Thomas Jefferson Papers
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To Thomas Jefferson from William Kilty, James Marshall, and William Cranch, 30 June 1801

From William Kilty, James Marshall, and William Cranch

June 30th 1801

To the President of the United States.

The undersigned Judges of the Circuit Court of the District of Columbia are induced by the circumstances attending the cases of John Pedon and Samuel Morris, two soldiers in the sirvice of the United States to recommend them to your consideration

They have been tried during the present June Term and have been found guilty by the Jury of stealing a Hog the property of Mr. Peter—. The punishment for which is—. Restoring Fourfold the value of the Goods, Putting in the Pillory, and Whipping, not exceeding forty stripes—. all of which are to be inflicted, without any discretionary Power in the Court except as to the number of stripes under that which is limited in the Law

Altho’ it does not appear that the verdict was contrary to, or without evidence so as Justify the Court in ordering a New Trial, which is applied for by the Prisoners, Yet from the nature of the Transaction as it appeared to us, We are, willing and desirous that the punishment should be lessened—.

We were induced to beleive that the act, however reprehensible originated in sport or mischief, and might not have been committed with an intent of stealing—

It appears that as soldiers they have not been guilty of any irregular conduct, except in the present instance, and that there have been no complaints which have reached us of irregularity by the other soldiers with whom they are Quartered—.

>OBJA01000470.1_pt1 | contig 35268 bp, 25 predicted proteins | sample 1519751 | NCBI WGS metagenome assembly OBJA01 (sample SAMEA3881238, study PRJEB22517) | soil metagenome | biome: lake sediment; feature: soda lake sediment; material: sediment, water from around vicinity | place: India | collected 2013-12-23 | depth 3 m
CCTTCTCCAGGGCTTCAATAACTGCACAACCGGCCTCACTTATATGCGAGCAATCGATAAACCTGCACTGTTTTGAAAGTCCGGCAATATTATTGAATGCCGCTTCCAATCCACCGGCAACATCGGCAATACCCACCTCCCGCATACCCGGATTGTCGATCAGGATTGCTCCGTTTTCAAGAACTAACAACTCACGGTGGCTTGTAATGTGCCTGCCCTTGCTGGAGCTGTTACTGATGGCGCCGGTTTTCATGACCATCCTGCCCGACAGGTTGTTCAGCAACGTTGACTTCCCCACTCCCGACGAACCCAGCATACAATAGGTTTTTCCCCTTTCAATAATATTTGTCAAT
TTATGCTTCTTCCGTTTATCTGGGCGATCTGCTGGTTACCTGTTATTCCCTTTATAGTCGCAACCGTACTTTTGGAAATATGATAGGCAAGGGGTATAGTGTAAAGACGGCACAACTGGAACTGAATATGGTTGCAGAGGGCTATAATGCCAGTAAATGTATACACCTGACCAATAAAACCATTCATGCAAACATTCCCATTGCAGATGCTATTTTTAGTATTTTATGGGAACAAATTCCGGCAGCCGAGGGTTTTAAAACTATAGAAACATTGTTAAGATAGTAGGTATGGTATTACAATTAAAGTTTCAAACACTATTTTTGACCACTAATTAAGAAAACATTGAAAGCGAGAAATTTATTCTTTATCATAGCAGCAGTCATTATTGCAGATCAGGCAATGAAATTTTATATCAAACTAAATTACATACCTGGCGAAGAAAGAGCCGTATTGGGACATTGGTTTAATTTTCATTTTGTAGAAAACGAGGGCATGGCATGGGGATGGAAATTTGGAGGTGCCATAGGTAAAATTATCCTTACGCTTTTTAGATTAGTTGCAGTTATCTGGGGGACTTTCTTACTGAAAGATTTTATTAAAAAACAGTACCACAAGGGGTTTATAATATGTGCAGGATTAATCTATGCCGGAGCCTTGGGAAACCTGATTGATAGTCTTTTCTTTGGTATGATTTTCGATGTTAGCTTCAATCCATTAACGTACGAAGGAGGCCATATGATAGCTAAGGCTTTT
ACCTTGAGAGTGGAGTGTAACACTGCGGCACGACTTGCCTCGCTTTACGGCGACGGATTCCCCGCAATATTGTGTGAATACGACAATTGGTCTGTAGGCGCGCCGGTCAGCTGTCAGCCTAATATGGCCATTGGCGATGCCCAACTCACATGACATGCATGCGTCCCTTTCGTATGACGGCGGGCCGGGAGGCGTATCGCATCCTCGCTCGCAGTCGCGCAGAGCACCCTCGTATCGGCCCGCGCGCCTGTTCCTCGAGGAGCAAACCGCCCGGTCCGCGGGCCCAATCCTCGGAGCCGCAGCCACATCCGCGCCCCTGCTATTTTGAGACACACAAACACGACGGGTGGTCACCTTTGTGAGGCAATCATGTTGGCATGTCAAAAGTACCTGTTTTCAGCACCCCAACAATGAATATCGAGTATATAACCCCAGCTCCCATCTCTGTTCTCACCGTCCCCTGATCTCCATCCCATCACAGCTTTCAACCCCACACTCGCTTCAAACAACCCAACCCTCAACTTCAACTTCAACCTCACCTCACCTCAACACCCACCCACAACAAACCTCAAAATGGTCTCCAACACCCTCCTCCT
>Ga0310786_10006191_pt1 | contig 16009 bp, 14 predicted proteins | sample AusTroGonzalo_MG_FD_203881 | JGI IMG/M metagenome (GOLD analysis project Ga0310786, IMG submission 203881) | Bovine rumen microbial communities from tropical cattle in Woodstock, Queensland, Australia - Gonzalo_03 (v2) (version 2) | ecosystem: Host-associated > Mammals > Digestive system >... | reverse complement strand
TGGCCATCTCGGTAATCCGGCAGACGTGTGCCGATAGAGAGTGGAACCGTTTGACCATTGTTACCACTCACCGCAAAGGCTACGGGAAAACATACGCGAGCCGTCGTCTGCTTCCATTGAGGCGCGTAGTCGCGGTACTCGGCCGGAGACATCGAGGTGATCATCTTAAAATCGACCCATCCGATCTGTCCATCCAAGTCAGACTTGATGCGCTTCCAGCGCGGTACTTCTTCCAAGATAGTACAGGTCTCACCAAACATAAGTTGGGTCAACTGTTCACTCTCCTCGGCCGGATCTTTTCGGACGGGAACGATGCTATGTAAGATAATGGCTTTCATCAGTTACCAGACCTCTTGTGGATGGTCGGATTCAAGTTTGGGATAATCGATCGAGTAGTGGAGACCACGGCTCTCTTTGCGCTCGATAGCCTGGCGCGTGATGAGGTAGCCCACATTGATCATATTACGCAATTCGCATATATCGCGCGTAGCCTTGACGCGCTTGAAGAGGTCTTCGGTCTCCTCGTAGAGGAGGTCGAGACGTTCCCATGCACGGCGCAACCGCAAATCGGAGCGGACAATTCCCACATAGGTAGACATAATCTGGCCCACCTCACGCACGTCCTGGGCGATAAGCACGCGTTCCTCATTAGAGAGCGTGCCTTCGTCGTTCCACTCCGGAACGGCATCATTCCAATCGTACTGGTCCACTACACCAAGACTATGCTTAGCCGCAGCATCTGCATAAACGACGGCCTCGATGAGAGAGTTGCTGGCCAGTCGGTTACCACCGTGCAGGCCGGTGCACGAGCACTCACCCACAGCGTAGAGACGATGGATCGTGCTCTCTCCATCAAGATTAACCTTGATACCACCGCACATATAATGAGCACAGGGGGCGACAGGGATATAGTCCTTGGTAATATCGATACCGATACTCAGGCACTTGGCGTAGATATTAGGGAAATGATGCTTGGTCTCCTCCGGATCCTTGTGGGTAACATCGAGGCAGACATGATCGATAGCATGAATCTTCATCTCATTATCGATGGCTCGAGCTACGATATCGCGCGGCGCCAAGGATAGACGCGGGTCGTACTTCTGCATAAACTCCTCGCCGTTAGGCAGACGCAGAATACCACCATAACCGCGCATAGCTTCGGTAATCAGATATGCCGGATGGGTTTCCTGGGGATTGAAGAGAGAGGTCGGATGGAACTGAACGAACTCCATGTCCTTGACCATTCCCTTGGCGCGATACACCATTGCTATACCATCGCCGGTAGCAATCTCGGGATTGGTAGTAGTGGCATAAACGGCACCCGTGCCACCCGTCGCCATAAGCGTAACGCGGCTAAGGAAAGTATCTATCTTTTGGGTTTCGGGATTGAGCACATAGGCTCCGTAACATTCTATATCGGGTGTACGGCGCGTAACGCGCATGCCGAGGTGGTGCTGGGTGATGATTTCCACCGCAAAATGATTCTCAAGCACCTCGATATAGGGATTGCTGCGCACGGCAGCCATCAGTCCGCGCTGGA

The Prisoners have heretofore sustained Good Charactors and possess as We are informed the confidence of their Officers, and one of them, to wit, Samuel Morris appears to be a very Young man—.

We should therefore, if We had the Power, remit that part of the sentence which is of an Infamous Nature, to wit, the Pillory and stripes, and We beg leave to recommend the said John Pedon and Samuel Morris to you for the exercise of that Power of General or partial Pardon which the Constitution will enable you to Grant.

In submitting this application, We Beg You sir, to receive the assurances of our High Consideration and respect.

William Kilty

J Marshall

W. Cranch.

RC (DNA: RG 59, GPR); in a clerk’s hand, signed by Kilty, Marshall, and Cranch; note by TJ at foot of text: “Let a pardon issue as to the Pillory & stripes Th: Jefferson June 30. 1801.”

On 22 June 1801 the U.S. Circuit Court for the District of Columbia convicted John Pedon and Samuel Morris of stealing a hog belonging to Robert Peter, Jr. The two men were fined and ordered to be placed in the pillory for a quarter of an hour and “whipped with five stripes each” (Tr in DNA: RG 59, GPR). TJ granted Pedon and Morris a presidential pardon of their corporal punishment on 1 July (FC in Lb in same).

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